ANNAPOLIS – Calling marijuana the “drug of choice” fortoday’s youth, police urged the Senate Judicial ProceedingsCommittee to lower the amount necessary for a felony possessioncharge from 100 to 10 pounds.
“Marijuana seems to be making an incredible comeback,especially with our youth,” Carroll County Assistant StatesAttorney Jerry F. Barnes told the committee Thursday.
The change, police said, would allow them to bring smugglersup on more serious charges.
“The quantities that are being seized are typically five-and 10- and 15-pound quantities,” Barnes said. “The obviousreason for the smaller quantities: [Marijuana] is much morevaluable now… and it is much less risky to smuggle in smallerquantities.”
Since 1980, when the 100-pound threshold was established,the street price of marijuana has increased from about $20 anounce to between $150 and $400, police said. They added that evensmall-time dealers can earn over $200,000 a year withouttransporting large amounts.
“A smart drug dealer – specifically in Maryland – is notgoing to bring in large quantities of marijuana,” said Sgt.Joseph Bisesi, who investigates narcotics crimes for the AnneArundel County Police Department.
With marijuana, a felony possession conviction carries amaximum penalty of 25 years in prison and/or a fine of up to$50,000. A misdemeanor conviction carries a four-year sentenceand/or a maximum $25,000 fine.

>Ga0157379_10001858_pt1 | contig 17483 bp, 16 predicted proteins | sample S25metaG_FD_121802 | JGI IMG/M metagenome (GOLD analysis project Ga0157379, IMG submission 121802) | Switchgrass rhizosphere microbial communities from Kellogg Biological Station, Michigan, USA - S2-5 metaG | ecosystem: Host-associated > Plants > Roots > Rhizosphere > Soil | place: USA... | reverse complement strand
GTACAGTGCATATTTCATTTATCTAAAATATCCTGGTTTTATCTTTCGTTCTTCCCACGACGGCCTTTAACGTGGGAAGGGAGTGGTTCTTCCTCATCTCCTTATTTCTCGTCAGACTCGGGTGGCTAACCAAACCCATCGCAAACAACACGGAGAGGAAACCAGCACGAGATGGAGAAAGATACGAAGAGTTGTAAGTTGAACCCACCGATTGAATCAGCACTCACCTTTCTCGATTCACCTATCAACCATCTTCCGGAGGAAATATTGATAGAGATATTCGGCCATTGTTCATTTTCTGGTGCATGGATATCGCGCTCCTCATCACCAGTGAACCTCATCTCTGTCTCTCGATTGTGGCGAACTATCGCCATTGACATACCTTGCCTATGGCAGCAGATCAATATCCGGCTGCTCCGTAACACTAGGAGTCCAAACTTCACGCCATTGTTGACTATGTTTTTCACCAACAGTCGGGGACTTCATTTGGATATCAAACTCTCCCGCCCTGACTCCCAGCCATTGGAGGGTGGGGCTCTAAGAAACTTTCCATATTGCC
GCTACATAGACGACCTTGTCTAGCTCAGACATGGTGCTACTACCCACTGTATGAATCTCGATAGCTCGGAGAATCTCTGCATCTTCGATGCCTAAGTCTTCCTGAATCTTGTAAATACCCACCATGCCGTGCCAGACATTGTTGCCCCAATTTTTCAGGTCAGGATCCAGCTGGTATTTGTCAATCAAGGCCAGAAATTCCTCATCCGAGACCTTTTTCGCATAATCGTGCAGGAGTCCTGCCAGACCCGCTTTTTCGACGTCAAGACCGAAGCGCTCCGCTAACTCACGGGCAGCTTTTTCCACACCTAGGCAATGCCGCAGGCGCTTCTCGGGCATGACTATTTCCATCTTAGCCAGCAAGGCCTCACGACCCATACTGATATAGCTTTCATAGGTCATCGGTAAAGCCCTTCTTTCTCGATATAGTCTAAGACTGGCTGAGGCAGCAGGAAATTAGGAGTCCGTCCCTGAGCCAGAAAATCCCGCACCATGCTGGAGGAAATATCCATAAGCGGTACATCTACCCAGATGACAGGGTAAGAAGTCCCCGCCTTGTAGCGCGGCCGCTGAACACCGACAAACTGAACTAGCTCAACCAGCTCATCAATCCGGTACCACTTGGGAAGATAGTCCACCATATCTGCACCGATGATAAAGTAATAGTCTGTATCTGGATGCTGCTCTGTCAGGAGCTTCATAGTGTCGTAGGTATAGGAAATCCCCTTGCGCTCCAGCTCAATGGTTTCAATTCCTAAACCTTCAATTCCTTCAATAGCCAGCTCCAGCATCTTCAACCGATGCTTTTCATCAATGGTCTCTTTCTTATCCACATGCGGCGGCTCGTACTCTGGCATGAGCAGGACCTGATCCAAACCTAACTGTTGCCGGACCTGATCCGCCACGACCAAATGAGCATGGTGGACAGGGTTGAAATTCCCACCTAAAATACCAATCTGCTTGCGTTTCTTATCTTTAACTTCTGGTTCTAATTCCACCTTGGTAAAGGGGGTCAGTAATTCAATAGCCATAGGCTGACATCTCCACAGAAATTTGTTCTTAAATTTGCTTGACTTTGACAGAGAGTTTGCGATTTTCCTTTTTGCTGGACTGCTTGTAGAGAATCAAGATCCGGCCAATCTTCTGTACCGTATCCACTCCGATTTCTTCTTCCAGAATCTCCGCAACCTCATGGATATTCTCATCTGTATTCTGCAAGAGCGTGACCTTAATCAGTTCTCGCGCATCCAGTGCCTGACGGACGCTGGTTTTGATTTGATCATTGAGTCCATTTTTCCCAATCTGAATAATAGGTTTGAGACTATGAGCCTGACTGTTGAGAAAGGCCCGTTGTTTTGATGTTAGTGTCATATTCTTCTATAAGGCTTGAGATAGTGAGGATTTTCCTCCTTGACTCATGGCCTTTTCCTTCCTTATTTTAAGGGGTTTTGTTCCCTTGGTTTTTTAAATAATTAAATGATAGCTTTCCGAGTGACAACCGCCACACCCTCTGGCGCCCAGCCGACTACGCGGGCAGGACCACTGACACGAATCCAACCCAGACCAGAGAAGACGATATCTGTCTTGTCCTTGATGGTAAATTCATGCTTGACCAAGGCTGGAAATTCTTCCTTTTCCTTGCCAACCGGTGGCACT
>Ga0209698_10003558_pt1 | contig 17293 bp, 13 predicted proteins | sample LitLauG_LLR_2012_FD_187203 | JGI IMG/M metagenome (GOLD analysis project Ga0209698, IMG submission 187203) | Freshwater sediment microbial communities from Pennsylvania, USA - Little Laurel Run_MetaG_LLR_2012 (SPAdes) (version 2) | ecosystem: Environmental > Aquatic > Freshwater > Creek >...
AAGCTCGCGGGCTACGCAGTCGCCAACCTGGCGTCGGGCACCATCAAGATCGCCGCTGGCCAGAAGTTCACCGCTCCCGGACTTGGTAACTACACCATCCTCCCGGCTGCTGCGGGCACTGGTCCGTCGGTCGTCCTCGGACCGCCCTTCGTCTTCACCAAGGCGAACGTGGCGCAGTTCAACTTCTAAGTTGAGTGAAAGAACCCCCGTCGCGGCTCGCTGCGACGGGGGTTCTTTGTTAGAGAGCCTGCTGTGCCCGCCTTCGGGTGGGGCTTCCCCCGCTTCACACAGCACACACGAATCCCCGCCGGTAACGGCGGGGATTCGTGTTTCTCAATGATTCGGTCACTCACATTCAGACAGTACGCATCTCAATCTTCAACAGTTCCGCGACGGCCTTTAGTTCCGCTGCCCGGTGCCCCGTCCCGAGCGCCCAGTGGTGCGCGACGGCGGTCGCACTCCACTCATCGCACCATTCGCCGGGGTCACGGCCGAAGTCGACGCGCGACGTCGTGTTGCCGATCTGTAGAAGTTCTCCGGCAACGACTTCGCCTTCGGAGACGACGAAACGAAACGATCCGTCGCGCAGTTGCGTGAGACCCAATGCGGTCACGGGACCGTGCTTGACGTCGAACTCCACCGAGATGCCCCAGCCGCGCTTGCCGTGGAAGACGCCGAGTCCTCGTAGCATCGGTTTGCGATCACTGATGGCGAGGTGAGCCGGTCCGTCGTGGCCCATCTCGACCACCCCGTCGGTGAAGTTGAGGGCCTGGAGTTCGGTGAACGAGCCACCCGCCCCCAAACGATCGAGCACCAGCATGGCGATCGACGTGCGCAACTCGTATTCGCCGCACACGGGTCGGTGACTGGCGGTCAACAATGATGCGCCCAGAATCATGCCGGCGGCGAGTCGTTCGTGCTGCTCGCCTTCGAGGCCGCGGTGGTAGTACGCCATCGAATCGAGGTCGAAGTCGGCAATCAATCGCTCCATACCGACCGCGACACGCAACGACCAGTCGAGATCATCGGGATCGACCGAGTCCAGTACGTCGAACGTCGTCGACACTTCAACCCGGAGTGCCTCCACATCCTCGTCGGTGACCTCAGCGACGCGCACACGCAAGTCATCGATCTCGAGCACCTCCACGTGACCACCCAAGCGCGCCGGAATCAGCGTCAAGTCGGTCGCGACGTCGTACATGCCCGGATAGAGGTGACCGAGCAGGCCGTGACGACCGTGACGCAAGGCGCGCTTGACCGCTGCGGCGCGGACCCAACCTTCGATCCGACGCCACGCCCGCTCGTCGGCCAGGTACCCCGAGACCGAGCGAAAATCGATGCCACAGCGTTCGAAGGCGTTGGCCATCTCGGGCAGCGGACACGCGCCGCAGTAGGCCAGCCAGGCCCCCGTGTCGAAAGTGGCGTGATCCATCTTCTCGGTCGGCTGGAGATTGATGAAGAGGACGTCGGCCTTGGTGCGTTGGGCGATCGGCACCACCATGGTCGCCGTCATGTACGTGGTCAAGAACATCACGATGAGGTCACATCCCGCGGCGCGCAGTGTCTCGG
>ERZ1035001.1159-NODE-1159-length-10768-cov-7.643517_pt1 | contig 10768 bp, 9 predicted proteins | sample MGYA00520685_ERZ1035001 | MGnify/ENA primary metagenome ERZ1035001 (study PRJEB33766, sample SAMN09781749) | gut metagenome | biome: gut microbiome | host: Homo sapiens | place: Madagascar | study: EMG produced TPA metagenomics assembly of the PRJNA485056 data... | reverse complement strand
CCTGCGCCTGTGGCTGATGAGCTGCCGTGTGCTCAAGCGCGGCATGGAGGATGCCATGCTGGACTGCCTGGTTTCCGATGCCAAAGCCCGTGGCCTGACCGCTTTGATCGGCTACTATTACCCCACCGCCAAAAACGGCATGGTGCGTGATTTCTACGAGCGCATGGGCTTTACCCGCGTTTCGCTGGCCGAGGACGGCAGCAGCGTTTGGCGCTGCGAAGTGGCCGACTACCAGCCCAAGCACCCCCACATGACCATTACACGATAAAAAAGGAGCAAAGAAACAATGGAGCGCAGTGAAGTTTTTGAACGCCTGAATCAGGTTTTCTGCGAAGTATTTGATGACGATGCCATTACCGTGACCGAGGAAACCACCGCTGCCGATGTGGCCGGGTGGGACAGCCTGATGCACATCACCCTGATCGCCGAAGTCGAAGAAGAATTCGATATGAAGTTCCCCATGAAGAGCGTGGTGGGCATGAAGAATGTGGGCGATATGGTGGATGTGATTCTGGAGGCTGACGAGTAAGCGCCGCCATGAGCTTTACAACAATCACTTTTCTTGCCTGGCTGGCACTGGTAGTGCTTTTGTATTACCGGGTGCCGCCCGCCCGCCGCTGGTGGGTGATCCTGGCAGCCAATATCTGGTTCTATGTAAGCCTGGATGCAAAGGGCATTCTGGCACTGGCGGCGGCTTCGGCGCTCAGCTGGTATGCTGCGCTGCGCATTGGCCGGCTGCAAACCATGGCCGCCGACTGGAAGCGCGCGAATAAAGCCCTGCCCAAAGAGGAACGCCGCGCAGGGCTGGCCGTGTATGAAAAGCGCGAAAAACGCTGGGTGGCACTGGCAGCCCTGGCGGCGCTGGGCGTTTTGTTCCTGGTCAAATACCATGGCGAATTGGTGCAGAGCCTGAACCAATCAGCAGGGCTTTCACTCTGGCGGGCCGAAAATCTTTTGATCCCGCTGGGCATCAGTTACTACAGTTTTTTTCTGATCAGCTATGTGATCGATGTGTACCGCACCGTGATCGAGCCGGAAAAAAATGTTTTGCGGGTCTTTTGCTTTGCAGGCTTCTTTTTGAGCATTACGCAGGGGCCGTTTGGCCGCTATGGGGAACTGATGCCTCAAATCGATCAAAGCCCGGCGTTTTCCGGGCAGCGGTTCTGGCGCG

Major E.E. Dennis of the Maryland State Police told thecommittee that marijuana is much more potent now than it was in1980.
Sen. Delores G. Kelley, D-Baltimore, asked police to assessthe health risks of marijuana as opposed to other drugs.
In response, Dennis called marijuana a “gateway drug,” whichfosters more narcotics crimes. “An individual who starts offusing marijuana … will succeed to something else, whether it beheroin or cocaine,” he said.
Exacerbating the problem, Dennis said, is the fact thatmarijuana is grown all over Maryland as well as being smuggledin.
Last year a similar bill passed the Senate unanimously butwas killed in the House Judiciary Committee.
“Not many bills survive that committee that would stiffenpenalties,” said Sen. Larry E. Haines, R-Carroll, who sponsoredthe measure. Haines said that if the felony amount couldn’t be reducedall the way to 10 pounds, there could be a compromise. But heemphasized, “It’s time to reduce the amount.” -30-